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Why do companies like BBR, Autoart, and other high end diecast companies charge so much money for models where you can neither open the doors nor see or access an engine? I've been curious about this for a long time. What makes these resin models stand out from diecast models with opening parts?
 

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I find diecast with openings are Always Superior to resin.
The annoying this is that sometimes a model you want is only released as a resin sealed model.
So than you can Make the choice.
Not to buy or Have at least a replica of the model you want even if it is resin or sealed diecast.
 

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To answer your question the only thing that stands out on Resin over diecast is Paint quality (sometimes) and packaging/presentation. O and the really nice ones, like BBR cost more than pretty much all diecast except CMC. Resin is just cheaper to produce, and quicker to produce, because of that ability to get the models out quickly they can charge a premium to over zealous collectors. I do not look down on Resin models or collectors who buy Resin models, but personally they just do not have the same charm for me, I have about 1 resin for every 100 models in my collection and it will likely stay that way. Every now and then I will get one, but I largely ignore them. There was usually plenty of good diecast models to keep me satisfied.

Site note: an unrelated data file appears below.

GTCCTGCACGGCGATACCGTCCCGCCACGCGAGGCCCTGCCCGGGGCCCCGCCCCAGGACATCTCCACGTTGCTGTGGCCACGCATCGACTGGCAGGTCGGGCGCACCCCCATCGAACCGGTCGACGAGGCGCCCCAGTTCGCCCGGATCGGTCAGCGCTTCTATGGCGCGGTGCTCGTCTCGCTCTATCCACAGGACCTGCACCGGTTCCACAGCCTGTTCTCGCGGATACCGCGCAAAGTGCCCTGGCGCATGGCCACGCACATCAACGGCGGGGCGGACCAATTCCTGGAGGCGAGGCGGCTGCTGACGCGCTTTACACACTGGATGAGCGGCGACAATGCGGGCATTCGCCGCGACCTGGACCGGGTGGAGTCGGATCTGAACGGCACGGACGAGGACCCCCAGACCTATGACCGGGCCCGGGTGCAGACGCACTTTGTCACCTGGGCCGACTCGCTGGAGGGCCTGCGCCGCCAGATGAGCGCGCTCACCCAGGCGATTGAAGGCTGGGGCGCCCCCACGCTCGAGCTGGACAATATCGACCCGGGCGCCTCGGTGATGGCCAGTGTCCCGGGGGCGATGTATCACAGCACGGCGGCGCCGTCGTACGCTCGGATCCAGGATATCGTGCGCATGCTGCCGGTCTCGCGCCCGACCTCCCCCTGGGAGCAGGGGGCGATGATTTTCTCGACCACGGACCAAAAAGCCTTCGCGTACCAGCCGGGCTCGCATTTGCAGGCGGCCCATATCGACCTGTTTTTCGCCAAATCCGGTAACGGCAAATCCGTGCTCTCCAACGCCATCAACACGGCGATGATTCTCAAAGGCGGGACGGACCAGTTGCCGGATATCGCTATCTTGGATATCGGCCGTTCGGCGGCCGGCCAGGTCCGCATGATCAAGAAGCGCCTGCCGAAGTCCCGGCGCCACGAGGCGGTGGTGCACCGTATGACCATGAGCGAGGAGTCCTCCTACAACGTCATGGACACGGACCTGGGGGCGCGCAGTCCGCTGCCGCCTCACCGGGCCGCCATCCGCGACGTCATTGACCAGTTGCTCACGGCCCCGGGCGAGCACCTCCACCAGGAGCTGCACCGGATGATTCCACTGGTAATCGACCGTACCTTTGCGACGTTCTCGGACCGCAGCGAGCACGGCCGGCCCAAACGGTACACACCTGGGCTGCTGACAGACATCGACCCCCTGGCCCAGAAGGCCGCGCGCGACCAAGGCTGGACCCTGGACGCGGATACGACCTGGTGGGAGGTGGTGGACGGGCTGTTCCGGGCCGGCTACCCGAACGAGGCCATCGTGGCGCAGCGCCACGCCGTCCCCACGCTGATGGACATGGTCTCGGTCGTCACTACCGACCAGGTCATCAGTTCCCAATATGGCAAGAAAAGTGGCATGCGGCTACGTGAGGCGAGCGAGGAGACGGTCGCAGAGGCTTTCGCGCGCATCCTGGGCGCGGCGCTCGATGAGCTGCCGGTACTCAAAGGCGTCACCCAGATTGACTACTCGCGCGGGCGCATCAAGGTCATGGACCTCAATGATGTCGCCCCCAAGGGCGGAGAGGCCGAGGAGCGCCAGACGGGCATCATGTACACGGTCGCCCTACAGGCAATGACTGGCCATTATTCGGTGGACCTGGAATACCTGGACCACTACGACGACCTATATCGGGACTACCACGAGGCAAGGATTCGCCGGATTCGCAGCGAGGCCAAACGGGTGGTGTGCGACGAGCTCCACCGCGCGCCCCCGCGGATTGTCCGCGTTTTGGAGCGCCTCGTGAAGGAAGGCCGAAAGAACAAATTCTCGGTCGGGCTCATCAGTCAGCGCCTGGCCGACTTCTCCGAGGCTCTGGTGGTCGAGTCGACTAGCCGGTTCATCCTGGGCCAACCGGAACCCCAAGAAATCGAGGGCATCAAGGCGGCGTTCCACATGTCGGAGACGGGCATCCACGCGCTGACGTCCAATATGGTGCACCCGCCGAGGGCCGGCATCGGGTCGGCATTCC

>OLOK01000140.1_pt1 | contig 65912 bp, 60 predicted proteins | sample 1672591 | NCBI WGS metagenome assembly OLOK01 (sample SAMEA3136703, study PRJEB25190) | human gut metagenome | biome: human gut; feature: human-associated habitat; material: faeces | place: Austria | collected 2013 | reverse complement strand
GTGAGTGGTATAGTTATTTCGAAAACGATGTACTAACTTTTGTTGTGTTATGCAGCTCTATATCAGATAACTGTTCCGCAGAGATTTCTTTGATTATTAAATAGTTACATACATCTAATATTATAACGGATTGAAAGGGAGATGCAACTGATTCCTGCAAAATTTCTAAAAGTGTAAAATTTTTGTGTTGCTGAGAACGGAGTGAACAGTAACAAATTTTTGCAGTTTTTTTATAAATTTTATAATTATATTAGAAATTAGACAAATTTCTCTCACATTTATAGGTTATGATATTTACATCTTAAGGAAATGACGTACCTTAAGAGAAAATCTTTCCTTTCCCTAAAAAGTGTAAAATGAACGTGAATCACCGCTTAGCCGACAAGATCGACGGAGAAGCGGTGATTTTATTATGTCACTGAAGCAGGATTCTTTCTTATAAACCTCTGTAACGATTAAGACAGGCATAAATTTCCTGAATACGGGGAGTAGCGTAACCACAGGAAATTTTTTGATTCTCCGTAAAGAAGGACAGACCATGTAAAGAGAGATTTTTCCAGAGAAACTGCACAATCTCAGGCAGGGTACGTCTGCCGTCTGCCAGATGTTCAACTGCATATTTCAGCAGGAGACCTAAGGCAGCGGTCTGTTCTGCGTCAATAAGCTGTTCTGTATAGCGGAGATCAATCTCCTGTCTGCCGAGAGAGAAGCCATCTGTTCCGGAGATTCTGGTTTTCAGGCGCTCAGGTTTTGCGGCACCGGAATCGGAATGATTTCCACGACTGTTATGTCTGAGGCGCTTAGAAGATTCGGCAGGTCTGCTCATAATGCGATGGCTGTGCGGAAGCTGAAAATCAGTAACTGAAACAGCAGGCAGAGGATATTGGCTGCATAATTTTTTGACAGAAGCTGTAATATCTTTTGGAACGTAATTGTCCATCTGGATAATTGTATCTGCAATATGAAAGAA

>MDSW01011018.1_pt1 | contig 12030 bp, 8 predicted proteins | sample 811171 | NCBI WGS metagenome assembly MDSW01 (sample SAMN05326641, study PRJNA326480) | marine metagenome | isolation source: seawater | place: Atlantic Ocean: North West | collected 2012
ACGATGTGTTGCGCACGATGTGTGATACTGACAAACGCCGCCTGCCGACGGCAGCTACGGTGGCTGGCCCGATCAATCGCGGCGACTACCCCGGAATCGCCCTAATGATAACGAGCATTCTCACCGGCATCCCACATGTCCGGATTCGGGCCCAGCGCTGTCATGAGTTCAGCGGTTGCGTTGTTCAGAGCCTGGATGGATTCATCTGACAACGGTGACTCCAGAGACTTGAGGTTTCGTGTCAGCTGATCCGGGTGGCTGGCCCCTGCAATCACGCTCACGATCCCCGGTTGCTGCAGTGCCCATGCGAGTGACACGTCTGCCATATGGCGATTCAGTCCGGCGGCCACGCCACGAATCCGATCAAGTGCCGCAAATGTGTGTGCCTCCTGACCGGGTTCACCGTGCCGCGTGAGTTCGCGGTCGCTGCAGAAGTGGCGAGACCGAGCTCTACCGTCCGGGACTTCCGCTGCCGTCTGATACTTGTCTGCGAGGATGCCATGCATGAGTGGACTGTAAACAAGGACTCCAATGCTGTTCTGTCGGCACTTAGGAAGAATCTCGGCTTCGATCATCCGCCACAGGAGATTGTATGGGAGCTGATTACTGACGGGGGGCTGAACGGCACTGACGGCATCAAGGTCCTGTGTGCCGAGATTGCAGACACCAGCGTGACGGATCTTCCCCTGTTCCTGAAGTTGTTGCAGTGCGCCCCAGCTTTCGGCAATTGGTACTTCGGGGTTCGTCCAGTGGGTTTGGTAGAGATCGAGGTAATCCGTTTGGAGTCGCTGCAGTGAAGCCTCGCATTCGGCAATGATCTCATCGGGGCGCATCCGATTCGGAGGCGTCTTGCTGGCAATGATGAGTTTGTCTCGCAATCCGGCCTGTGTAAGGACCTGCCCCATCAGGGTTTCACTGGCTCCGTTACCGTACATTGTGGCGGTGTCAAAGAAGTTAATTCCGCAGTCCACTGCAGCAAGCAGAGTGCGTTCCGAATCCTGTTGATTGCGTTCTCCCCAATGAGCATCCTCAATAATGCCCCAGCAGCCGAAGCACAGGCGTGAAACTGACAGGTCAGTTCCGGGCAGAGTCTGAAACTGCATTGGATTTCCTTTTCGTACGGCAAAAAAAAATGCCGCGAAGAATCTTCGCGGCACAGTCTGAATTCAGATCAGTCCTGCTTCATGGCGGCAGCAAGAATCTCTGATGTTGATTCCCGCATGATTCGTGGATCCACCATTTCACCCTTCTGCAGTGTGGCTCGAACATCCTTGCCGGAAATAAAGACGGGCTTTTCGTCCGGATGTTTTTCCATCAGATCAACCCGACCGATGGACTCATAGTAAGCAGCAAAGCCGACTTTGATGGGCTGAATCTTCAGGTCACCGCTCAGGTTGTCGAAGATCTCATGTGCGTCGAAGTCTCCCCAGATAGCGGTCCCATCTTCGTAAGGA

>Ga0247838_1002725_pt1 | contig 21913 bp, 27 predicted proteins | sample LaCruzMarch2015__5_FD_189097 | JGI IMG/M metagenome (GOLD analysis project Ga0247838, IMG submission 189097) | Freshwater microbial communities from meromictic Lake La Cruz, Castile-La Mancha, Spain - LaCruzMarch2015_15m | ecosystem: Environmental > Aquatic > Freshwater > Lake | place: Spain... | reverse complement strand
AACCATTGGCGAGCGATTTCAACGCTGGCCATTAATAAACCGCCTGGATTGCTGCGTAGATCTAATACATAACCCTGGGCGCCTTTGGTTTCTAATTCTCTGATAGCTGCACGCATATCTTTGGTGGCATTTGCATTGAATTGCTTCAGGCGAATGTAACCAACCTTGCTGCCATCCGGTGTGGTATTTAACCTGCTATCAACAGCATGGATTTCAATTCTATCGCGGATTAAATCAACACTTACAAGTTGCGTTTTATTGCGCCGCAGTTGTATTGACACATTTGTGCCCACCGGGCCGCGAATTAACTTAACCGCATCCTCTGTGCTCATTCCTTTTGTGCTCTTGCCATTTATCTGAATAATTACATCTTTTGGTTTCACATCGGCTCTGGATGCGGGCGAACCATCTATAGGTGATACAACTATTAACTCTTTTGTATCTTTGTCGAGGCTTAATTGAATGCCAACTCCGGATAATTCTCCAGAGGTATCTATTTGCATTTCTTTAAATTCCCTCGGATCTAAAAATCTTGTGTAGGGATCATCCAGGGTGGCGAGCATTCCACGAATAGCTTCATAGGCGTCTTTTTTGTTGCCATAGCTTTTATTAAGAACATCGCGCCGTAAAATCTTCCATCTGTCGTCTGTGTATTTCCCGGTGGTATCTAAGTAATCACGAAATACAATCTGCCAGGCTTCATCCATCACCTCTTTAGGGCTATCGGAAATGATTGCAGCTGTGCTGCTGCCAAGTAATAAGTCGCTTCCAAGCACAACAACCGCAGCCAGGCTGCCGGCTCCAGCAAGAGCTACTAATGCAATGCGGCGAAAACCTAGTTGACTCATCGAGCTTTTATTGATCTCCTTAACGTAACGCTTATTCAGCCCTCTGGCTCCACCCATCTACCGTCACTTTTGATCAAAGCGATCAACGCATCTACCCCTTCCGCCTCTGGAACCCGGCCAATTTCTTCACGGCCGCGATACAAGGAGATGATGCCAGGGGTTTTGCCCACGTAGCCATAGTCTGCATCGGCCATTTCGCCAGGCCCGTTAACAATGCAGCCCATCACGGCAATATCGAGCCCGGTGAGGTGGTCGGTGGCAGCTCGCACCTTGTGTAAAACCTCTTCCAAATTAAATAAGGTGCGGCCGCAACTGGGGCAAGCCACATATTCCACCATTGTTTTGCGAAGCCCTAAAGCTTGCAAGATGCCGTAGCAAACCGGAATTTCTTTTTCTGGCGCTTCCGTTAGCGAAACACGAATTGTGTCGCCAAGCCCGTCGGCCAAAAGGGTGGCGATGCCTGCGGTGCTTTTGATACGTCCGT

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It's the whole package as I see it.
  • Superb paint job (thick and glossy without fear of paint chips due to opening parts)
  • Accurate body proportion and stance (can be lowered and camber as they like without problems because they are non-steerable)
  • Detailing of interior, engine (for clear engine cover) and brakes with PE parts (adding some PE parts increases realism)
  • Detailed and accurate PE emblem/badges
  • Solid base plate with leather/velvet cover
  • High quality acrylic cover (for some)
  • High class looking outer box
The above are applicable to those more expensive premium resin models.
 

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Discussion Starter · #7 ·